Another aspect I know I would want in my ‘recovery’ would be to not count calories to the exact number. To be able to think “I fancy that sandwich” and being able to eat it, without thinking “I can’t have it because it is too many calories.” To eat foods because I want to eat them, not because they are the right number…and to be able to do this without feeling wracked with guilt and anxiety. That is my idea of ‘recovery.’
I also hope my ‘recovery’ allows me to do things spontaneously, deciding I want to do something, go somewhere, meet somebody or eat something on the spur of the moment, without having to have everything planned out in advance. As it is at the moment, I don’t do ‘spontaneity’. It is too anxiety provoking and I need to know what I am doing and when so I can make sure I have allocated time for my walking and I need to plan my eating to ensure I have the correct amount of calories. And this is a very tiresome way of living. It does help me to manage at the moment and it does enable me to go out and do things, because I can put time aside for my walk and I can fit my eating in around what I am doing as I have planned it all out. But I hope my ‘recovery’ will enable this to change, not necessitating plans, not monitoring everything so strictly, making my life have more flexibility, more fun, more freedom.
With regards to my weight, it is still a very scary, contentious issue. The idea of being a ‘healthy weight’ is beyond my current thinking. I don’t want to gain weight but I do recognise that it is probably a necessary element to achieve the other aspects of ‘recovery’ that I know I definitely want which I mentioned above. So I know I have to consider weight gain. It cannot be avoided. Whether it has to be complete weight restoration is another matter, probably depending on what your idea of ‘recovery’ is and how you progress once you have started on your own journey of ‘recovery’. For me, is too early to say but even the fact that I am considering some weight gain…actually I am not just considering it anymore. Now I accept and acknowledge that at some point it is going to happen and I do feel like I am getting closer to this point. And this is a huge step forward.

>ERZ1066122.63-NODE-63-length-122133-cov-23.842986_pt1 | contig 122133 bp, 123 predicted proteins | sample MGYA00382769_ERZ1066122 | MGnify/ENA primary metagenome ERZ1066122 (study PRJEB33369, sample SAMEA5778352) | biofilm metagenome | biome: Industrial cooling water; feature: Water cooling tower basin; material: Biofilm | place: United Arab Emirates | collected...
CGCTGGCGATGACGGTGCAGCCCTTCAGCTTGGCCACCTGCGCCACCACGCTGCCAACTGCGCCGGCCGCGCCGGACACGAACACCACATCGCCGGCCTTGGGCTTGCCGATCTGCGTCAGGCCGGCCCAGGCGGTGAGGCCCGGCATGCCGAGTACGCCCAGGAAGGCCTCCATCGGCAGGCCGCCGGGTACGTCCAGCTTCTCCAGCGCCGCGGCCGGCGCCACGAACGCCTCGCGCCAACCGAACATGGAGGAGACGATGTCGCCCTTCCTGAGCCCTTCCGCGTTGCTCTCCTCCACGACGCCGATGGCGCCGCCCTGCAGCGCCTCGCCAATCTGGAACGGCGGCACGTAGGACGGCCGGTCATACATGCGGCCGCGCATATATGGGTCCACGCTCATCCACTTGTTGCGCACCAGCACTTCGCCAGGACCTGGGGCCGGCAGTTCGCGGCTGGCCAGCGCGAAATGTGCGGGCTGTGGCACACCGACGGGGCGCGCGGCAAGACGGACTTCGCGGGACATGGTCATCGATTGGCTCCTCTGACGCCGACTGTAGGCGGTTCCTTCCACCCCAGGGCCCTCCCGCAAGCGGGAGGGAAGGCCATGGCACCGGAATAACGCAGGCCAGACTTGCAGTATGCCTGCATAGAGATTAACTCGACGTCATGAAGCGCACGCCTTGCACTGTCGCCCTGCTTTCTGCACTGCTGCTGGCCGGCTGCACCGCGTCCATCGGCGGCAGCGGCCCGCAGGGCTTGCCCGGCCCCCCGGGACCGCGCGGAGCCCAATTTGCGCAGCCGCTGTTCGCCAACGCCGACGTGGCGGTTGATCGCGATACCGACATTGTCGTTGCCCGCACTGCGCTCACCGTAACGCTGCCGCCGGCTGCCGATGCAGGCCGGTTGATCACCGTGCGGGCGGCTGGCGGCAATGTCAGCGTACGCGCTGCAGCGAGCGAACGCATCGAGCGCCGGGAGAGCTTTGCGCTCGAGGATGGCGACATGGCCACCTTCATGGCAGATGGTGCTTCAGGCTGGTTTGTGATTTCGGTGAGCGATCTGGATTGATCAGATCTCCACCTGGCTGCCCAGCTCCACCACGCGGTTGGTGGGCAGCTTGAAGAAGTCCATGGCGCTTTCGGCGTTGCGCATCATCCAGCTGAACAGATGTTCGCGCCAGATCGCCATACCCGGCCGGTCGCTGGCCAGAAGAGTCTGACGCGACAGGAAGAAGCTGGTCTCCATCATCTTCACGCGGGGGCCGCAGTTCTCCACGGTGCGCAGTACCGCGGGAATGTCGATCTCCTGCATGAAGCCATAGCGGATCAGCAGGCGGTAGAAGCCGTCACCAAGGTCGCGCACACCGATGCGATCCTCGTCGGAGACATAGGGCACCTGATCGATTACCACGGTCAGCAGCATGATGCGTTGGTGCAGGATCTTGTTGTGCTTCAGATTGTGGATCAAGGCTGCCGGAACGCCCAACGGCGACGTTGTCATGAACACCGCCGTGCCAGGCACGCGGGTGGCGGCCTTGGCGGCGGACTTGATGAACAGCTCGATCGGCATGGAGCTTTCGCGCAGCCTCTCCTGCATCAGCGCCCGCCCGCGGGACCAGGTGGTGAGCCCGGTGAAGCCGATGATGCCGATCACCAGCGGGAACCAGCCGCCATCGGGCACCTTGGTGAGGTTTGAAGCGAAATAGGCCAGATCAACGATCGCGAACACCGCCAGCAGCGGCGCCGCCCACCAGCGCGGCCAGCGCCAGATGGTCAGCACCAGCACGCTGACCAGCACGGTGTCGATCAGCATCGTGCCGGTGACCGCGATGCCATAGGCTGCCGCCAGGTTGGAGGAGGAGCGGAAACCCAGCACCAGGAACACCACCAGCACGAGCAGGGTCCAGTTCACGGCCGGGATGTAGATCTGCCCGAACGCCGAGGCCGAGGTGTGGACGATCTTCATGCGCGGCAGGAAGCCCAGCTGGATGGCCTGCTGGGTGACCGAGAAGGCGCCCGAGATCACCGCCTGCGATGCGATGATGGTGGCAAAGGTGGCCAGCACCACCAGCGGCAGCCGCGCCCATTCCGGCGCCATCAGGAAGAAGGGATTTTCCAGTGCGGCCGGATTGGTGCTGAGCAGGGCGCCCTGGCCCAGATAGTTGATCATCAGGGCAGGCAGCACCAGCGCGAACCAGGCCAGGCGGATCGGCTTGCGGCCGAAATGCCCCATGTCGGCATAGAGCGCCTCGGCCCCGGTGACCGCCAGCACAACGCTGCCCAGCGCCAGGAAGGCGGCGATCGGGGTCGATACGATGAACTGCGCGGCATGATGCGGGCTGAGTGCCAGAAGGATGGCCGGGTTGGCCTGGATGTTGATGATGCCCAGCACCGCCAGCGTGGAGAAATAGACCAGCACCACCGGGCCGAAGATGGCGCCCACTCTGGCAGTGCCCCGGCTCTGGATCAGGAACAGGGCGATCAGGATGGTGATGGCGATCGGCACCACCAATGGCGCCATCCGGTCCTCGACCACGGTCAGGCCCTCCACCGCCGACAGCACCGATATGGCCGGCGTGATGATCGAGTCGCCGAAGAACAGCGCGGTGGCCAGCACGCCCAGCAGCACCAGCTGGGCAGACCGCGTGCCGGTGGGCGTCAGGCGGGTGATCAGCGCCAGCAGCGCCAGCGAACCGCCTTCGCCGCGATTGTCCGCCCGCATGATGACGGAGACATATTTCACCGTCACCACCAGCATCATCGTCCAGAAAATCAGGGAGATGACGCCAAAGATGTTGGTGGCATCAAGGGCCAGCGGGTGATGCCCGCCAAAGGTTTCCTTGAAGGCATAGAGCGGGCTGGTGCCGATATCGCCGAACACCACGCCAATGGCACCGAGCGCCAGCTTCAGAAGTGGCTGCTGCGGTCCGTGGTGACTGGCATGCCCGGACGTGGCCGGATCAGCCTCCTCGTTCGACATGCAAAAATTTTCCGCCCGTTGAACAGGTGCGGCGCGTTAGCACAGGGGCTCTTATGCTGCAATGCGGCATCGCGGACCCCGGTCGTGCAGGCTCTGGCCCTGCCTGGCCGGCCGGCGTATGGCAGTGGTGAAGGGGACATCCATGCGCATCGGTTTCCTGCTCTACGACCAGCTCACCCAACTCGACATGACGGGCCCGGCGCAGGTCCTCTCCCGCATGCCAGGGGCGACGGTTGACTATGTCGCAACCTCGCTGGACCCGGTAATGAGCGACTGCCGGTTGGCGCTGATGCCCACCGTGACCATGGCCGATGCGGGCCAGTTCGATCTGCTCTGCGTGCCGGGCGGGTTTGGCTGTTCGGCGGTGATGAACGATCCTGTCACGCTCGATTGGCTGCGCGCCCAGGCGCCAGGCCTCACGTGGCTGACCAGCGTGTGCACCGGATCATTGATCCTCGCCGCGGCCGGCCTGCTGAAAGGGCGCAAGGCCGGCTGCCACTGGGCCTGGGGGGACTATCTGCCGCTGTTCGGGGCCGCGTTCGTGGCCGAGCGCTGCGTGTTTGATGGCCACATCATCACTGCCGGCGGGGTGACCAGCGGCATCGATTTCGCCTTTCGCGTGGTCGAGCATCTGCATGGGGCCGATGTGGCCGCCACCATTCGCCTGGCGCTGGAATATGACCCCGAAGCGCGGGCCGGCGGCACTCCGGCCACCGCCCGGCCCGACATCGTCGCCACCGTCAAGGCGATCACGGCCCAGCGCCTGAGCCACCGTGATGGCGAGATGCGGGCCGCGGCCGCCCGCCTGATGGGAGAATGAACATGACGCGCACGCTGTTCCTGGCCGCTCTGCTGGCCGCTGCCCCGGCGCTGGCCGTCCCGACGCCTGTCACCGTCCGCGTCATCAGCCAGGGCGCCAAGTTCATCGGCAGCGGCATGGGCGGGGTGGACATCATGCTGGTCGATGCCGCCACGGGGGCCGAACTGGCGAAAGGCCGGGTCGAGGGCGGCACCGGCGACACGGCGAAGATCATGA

I met Nikki Grahame the other week (and anyone who knows me knows she is my idol) and when I asked her about ‘recovery’ she replied “Recovery is worth it. There is a whole world out there and you can have it if you want.” And this really hit me. She is right. I want to start experiencing and living in this world and if this means trying to ‘recover’ then actually I think I may want to do it. Recovery was worth it for her and if my ‘recovery’ allows me to achieve those things I have just mentioned and possibly more, then taking that huge, terrifying risk to attempt ‘recovery’…it could be worth it for me too?